In a major new comparative analysis, researchers isolated 25 genes that may play a causal role in depression, paving the way for novel treatments and offering key insights into the origins of the disorder.
The paper, "Brain proteome-wide association study implicates novel proteins in depression pathogenesis," published Monday in Nature Neuroscience, described how researchers isolated the genes by comparing vast datasets from a genome-wide association study with data gathered from human brain tissue samples of 376 participants' proteomes — the full set of proteins expressed in a cell.
Large-scale international data projects have shed light on the genetic basis of diseases such as Alzheimer's, diabetes and glaucoma. But in the Nature Neuroscience analysis, scientists took a more direct approach by examining the proteins that the genes encode, which play a central role in regulating and supporting brain cells.
It's difficult to pin down how genes are expressed by examining the genes in isolation, the researchers said, since regulatory processes at the transcription level — which can't be viewed in the genes themselves — can sometimes shift the eventual abundance of various proteins in cells. 20 of the genes located in the analysis had not been identified in prior investigations into the possible genetic underpinnings of depression.
"Next, we'll see if we can develop some compounds that can manipulate the expression level of those genes and see if that can alleviate the depression," Aliza Wingo, an associate professor of psychiatry and behavioral sciences at Emory University and the senior author of the paper, told The Academic Times. "Current treatments for depression are not adequate. They're effective for less than 50% of patients."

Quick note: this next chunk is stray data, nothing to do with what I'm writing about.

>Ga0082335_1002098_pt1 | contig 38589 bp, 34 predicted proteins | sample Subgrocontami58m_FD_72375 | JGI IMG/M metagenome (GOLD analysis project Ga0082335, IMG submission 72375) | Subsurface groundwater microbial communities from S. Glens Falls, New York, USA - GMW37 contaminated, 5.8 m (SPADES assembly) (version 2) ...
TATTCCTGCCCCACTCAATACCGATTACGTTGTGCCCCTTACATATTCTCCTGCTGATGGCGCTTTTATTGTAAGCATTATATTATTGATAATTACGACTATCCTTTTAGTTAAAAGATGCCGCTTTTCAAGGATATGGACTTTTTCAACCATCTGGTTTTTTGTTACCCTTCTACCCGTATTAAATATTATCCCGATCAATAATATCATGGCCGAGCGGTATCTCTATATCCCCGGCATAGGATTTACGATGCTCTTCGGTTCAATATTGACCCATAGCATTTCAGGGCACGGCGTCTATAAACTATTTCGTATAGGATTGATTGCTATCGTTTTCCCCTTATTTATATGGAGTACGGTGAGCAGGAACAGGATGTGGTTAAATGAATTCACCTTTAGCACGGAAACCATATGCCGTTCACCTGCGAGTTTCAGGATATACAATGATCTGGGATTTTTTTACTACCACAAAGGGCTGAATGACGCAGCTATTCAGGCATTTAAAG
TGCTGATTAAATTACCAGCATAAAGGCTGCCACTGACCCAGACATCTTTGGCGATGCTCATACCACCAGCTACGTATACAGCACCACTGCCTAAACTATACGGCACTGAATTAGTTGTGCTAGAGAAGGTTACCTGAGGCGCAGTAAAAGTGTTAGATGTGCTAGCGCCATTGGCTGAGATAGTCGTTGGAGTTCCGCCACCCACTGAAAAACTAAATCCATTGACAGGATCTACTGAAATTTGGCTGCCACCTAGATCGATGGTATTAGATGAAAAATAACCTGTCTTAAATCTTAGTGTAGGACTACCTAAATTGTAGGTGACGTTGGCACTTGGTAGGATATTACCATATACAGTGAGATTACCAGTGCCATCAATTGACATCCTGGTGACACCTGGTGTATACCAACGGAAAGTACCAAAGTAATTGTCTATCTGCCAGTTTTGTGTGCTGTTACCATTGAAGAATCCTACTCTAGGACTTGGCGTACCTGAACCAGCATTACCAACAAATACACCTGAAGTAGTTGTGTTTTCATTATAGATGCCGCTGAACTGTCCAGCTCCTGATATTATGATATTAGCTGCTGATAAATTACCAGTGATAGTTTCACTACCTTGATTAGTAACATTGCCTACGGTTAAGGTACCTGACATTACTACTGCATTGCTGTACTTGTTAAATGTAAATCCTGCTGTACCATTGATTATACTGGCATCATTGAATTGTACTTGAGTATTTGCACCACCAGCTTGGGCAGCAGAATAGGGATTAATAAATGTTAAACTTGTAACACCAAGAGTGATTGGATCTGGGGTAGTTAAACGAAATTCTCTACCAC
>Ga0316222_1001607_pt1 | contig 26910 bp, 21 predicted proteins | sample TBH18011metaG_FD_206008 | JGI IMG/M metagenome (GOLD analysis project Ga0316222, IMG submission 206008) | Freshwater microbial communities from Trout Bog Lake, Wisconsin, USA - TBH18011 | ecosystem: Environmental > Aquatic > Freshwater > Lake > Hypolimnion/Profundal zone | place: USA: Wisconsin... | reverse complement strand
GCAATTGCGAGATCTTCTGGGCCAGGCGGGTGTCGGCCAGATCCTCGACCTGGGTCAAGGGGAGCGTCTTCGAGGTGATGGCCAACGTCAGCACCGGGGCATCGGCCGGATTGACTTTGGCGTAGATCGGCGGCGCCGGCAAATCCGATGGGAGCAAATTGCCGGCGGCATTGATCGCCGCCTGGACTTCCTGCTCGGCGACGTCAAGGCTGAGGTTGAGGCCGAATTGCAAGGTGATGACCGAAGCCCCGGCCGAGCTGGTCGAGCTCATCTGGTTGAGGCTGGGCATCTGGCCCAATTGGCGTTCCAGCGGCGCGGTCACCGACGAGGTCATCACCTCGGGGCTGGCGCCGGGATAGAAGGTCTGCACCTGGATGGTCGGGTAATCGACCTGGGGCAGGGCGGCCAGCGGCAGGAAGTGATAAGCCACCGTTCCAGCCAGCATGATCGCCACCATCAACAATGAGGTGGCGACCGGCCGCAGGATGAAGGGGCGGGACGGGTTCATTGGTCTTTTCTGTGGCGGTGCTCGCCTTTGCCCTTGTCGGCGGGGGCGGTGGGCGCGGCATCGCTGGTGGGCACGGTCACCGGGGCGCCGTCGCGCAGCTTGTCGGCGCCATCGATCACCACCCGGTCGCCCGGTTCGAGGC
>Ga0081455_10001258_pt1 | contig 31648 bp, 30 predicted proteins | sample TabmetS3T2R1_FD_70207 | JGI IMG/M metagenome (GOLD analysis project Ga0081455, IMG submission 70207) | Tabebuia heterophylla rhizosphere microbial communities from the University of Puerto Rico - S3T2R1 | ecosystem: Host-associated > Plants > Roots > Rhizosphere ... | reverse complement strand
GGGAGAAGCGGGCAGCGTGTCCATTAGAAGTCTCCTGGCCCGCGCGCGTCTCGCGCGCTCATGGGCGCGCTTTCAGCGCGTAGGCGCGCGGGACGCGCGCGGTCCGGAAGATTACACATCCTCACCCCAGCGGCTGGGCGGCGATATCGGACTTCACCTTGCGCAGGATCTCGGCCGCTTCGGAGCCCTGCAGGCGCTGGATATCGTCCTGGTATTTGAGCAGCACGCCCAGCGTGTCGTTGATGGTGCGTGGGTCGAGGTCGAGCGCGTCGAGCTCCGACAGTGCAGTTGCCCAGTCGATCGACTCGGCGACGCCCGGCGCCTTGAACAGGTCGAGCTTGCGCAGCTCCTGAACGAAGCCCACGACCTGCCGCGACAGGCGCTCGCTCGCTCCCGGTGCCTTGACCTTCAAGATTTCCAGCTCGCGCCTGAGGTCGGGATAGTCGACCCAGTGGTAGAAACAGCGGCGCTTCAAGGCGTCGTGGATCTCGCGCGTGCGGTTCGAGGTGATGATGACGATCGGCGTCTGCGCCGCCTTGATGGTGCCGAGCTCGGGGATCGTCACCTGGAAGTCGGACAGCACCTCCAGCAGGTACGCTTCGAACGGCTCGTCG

There are already a few medications in the final stages of clinical trials, used for generalized anxiety and rheumatoid arthritis, that target some of the genes cited in the study. According to the researchers, it's possible that those drugs could be repurposed for patients living with depression. In addition, other drugs that target the relevant genes are currently in preliminary clinical trials. Wingo and her colleagues stressed that scientists will need to do further testing to develop medications that target and isolate the genes for which there are currently no medications available.
In order to draw comparisons with data from the genome-wide association study, the researchers gathered proteome data from 376 participants in the Religious Orders Study and Rush Memory and Aging Project — two programs that facilitate postmortem studies of brain tissue from participants who volunteered to offer their brains to science after death. Procuring proteomes in living humans is not yet possible.
Much of the researchers' work, which took about two years to develop, involved integrating data, normalizing results and using statistical inferences to ask questions about genetic trends. The researchers also used the datasets in related projects, such as one that looks into the genetic origins of neurodegenerative diseases like Alzheimer's.